2016-04-24-1734 [patient_id=12345] [action=uploaded_subset] [user=uqbobsmith] [dataset_id=10000] [project_id=999]
                                   [subset_id=3434] [remote_id=77a70620-3f22-47b5-8da2-ba2c2100f001] [time=600]

2016-04-24-1730 [patient_id=12345] [action=error] [user=uqbobsmith] [dataset_id=10000] [project_id=999]
                                   [subset_id=3435] [error_string="Did not find header file"]

2016-04-24-1742 [patient_id=12345] [action=finished] [user=uqbobsmith] [dataset_id=10000] [project_id=999] [time=1200]

2016-04-24-1750 [patient_id=12345] [action=acl] [acl_action=add] [user=uqbobsmith] [dataset_id=10000] [project_id=999]

Now the five questions can be framed in terms of queries over the structured data:

  1. Find all entries with action=error and report on the field user=....
  2. Find the most recent log entries with user=uqbobsmith; filter by patient_name field; filter errors; or view time field to see how long each subset is taking to process.
  3. Plot the time-series of time=... values.
  4. Filter on user=... and action=finished; join with a table linking user IDs to departments; group by department names.
  5. Filter on acl_action=add and user=uqbobsmith; sort by timestamp.

As a proof of concept I knocked up django-struct-log. Since Postgresql has support for key-value pairs (including queries and indexes!) it is the logical choice for the storage of log items. The django-hstore package extends Django’s ORM model to handle Postgresql key/value pairs. And django-rest-framework provides a REST API for programs to post log entries.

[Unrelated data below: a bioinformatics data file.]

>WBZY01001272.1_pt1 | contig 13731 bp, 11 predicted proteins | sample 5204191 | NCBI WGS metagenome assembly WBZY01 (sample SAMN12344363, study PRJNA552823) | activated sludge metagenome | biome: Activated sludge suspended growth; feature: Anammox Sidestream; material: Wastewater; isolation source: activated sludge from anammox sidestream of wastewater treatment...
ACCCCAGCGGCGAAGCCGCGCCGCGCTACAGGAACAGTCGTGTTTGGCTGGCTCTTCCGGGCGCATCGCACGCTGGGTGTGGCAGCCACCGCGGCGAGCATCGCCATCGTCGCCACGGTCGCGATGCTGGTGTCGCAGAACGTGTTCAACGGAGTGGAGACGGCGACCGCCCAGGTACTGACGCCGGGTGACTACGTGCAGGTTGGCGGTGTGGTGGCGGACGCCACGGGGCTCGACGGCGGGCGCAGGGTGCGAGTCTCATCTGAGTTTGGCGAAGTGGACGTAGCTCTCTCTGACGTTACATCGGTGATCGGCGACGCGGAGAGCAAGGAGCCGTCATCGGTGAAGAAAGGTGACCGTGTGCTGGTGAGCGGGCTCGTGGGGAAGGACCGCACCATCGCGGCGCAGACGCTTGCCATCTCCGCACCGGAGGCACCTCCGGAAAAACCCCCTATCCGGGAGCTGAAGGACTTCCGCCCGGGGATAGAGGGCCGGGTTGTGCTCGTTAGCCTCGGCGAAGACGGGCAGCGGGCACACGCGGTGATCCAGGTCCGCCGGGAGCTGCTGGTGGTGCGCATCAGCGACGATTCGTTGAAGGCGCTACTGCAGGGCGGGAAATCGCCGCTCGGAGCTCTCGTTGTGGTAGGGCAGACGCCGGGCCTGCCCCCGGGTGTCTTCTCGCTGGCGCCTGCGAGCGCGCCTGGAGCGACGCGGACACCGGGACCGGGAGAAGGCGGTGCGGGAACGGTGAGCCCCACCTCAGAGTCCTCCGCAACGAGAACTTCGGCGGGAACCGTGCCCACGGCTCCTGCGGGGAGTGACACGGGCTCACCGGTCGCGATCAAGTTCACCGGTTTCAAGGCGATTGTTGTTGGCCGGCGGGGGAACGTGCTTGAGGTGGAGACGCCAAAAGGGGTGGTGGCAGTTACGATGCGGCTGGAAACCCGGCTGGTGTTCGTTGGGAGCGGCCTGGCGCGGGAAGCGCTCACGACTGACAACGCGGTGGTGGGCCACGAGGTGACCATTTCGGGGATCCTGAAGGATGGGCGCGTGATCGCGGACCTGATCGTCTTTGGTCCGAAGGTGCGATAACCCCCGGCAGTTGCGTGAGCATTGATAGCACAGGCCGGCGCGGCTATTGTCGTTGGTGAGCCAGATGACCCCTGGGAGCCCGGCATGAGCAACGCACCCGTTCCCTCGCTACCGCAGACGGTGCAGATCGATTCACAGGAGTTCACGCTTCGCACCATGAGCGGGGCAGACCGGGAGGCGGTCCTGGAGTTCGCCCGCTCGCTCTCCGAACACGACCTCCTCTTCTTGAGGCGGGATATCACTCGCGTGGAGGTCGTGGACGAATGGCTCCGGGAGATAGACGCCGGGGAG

The Django model for log items is in models.py:

class LogItem(models.Model):
    created_at = models.DateTimeField(auto_now_add=True)
    updated_at = models.DateTimeField(auto_now=True)

    # e.g. 'rdiff-backup'
    name = models.CharField(max_length=200)

    # e.g. 'my-server-1'
    host = models.CharField(max_length=200)

    # e.g. 'carlo'
    user = models.CharField(max_length=200)

    # Maybe something nice for a graph or email subject line.
    # e.g. 'daily rdiff-backup of something'
    description = models.TextField()

    # key/value blob
    attributes = HStoreField()

We don’t have to define any views, just a serializer and view-set for the model. This is in urls.py:

class LogItemSerializer(serializers.HyperlinkedModelSerializer):
    class Meta: